The East Building of The Saint Louis Art Museum, designed by Sir David Chipperfield, world class architect, has been open for only a month and the crowds are still overwhelming the staff, volunteers ,and particularly the docents who have been training harder than ever to give exciting and informative tours of not only the new building, but the beautiful reinstalled galleries of the Cass Gilbert West Building.
What a thrill it is to see many of my old favorite paintings, sculptures, prints and drawings and other works of art that haven't been on display in years, some over twenty years. Finally we have more space. Actually there is more than 200,000 square feet in the East Building which improves the visitor experience through the extensive new galleries. There are 21 new galleries in the new building displaying over 230 works of art. The main building with the rest of the collection has 68 galleries that have been reinstalled with 1450 works of art on display.
Simon Kelly, curator of modern and contemporary art and Tricia Paik, assistant curator of modern and contemporary art, can finally rest assured that their endless years of planning on how to best install works in the new building has really come to fruition in the new glorious space. In an article in the St. Louis Post Dispatch written by Diane Toroian Keaggy, Simon Kelly says, "These pieces need space, that's the bottom line," and Tricia Paik says, "When I was first told we would have these 16 foot ceilings, I was excited that there would be this sense of modern grandeur.” In the words of Robert Duffy ,associate editor of the St. Louis Beacon, the Chipperfield building features arrangements of space conceived to make art manifest, shown not only to its best advantage but also appropriately and respectfully.
And finally we have parking. The East Building is served by a fully-accessible entrance on Fine arts Drive, and offers expanded visitor amenities, including restrooms, coat check, and Information Center. A new Concourse will connect the Main and South buildings to both the East Building and to the new parking garage. The new 300 space underground garage will be open during museum hours at a fee comparable to that charged by its neighbor, The Zoo.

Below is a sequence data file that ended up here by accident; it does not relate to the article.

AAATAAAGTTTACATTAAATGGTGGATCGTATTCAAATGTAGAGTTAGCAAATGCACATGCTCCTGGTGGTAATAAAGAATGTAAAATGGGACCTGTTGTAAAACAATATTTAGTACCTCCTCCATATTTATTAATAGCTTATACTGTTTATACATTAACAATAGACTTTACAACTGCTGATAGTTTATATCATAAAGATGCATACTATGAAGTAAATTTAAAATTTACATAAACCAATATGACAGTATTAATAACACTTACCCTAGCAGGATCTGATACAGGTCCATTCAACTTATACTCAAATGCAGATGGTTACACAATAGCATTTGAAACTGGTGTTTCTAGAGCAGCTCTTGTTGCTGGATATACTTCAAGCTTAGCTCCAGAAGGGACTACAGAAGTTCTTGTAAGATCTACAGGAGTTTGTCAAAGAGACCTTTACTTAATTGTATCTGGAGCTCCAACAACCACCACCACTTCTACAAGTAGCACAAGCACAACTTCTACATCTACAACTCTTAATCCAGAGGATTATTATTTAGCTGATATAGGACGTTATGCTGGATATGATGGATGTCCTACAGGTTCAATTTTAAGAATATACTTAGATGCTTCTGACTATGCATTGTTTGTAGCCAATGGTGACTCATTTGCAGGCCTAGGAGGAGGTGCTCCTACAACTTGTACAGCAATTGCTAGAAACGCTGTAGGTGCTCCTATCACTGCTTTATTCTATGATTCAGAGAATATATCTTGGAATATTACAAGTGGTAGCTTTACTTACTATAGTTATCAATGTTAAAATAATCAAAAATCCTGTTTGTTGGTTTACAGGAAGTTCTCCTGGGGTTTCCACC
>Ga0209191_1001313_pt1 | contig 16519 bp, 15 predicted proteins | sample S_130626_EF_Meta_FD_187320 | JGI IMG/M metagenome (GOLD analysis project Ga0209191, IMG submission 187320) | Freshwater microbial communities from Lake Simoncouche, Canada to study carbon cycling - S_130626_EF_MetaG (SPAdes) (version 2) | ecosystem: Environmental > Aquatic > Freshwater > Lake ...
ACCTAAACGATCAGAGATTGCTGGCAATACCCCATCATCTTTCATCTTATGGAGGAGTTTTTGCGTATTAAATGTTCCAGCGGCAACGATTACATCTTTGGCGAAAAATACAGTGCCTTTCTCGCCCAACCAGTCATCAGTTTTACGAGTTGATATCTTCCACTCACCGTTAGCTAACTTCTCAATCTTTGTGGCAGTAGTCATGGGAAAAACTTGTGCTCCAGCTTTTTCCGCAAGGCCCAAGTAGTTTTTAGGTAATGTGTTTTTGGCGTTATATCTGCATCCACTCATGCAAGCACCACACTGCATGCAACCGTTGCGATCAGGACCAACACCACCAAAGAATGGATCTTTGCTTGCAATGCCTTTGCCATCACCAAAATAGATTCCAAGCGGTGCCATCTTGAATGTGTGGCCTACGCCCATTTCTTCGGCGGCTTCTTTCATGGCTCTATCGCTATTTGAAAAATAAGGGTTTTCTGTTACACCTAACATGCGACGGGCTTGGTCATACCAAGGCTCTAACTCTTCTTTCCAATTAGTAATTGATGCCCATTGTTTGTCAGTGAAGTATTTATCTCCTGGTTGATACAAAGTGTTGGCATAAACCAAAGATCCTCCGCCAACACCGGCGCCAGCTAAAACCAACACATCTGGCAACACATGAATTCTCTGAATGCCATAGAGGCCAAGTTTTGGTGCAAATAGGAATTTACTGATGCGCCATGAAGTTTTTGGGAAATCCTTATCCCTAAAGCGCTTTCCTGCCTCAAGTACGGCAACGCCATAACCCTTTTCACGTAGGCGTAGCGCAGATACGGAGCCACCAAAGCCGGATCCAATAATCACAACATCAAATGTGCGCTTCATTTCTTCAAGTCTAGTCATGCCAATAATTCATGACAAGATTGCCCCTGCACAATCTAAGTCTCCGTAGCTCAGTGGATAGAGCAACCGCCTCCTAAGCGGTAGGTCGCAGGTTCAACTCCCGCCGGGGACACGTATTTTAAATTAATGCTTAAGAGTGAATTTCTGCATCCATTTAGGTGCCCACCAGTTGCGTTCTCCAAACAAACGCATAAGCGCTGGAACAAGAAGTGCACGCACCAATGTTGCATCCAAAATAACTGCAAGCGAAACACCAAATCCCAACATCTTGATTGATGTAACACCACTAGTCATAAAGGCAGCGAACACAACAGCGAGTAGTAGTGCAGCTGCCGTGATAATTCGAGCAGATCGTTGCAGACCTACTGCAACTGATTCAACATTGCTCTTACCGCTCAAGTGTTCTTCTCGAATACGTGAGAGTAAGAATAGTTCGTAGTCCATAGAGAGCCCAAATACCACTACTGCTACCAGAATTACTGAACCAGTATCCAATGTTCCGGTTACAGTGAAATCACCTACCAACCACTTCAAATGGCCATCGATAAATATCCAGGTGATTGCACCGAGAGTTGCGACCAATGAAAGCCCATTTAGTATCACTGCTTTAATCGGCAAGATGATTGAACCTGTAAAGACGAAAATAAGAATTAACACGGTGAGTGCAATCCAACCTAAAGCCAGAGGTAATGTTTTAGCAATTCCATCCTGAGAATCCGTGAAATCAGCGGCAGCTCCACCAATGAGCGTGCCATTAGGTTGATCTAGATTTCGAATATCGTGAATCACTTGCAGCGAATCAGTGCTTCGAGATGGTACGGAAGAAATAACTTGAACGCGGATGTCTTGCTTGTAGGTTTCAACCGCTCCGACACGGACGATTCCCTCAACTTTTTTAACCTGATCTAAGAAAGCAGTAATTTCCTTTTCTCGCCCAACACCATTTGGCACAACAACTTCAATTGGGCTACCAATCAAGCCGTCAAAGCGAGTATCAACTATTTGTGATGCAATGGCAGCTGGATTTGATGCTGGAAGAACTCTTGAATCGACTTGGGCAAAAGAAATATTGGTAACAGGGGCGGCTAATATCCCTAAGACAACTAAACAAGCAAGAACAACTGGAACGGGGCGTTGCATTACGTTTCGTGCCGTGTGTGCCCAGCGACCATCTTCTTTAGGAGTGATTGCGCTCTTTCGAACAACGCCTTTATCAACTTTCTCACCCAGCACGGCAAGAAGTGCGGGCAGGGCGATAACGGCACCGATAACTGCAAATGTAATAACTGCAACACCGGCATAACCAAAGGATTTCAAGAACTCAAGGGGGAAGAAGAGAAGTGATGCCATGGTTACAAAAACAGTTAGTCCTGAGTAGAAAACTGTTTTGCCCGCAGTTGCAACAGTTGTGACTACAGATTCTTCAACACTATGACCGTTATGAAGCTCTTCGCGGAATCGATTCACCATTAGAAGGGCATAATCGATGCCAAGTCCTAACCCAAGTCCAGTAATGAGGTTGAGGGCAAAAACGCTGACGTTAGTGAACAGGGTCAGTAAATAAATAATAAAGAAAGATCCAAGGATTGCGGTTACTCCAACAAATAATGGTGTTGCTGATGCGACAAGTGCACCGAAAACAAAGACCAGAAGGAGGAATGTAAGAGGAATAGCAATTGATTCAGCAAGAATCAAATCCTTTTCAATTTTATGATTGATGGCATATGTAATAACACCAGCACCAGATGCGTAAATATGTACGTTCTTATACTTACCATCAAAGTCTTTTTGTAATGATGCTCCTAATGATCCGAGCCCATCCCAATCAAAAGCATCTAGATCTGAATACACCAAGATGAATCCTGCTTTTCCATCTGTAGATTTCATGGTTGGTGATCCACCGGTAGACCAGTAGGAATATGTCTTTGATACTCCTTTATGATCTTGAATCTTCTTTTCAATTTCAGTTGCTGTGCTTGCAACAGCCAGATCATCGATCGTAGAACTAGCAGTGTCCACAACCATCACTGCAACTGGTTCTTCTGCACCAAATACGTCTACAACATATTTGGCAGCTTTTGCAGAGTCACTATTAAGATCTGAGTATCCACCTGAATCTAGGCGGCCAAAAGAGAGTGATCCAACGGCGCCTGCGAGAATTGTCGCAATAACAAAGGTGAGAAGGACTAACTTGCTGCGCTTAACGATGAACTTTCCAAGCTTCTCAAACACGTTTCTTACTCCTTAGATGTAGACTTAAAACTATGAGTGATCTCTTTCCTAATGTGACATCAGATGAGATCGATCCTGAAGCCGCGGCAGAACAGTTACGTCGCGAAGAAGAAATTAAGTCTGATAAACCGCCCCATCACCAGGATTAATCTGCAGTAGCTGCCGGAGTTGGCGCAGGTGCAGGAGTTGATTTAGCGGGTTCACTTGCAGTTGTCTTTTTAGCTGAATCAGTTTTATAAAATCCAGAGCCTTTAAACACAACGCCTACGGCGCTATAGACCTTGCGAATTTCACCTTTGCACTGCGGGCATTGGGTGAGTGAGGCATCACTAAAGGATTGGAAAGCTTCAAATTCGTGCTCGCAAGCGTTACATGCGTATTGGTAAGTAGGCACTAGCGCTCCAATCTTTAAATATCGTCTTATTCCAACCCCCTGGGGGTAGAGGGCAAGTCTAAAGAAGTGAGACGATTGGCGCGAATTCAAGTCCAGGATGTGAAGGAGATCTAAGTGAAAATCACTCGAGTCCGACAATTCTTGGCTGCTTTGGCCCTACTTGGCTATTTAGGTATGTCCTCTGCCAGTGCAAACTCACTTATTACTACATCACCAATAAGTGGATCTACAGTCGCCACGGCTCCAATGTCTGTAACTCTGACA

And wow, if you haven't seen the new Panorama Restaurant, you need to dine and feast your eyes on the elegant setting with views of Forest Park. Located on level 1 is the Café which serves more casual fare.
Carmon Collangelo, Dean of The Sam Fox School of Art and Design says, "The expansion to the Saint Louis Art Museum will be a tremendous boom, adding enormous depth and renewed vitality to the arts in St. Louis," and Olivia Lahs-Gonzales, Director of The Sheldon Art Galleries says, "St. Louis's visual arts resources have already been an important part of what makes St. Louis a great place to live, but the opening of the Art Museum's new building cements our position in the Midwest. Of course, the art museum and our community must give the biggest salute and kudos to Brent Benjamin, director of The Saint Louis Art Museum for his many years of work with the many generous donors to make this great new addition to the museum a reality. A gallery has been named in Mr. Benjamin's honor.
In the same article in the Post Dispatch mentioned earlier, writer Diane Keaggy talked of the press and public relations campaign to make St. Louis known as the Midwest's cultural city. All sorts of attention was given to our new bright and shining addition by writers of prestigious magazines such as Art in America and Architectural Digest. New York writer Hillarie Sheets, writer for Art in America, talks of her surprise when on assignment in St. Louis. She says, "Being a New Yorker, there is a certain chauvinism we may have about the heartland so at times my colleagues and I might be surprised when we hear someone from MOMA would take job in St. Louis, but it's happening here. There really does seem to be a critical mass in St. Louis.
Clearly the art buzz is in the air and I think we are much more than a Midwestern cultural center. I think we are the nation's most culturally rich arts center per capita and The Saint Louis Art Museum is certainly a leader in proving it.
Nancy Kranzberg has been involved in the arts community for some thirty years on numerous arts related boards.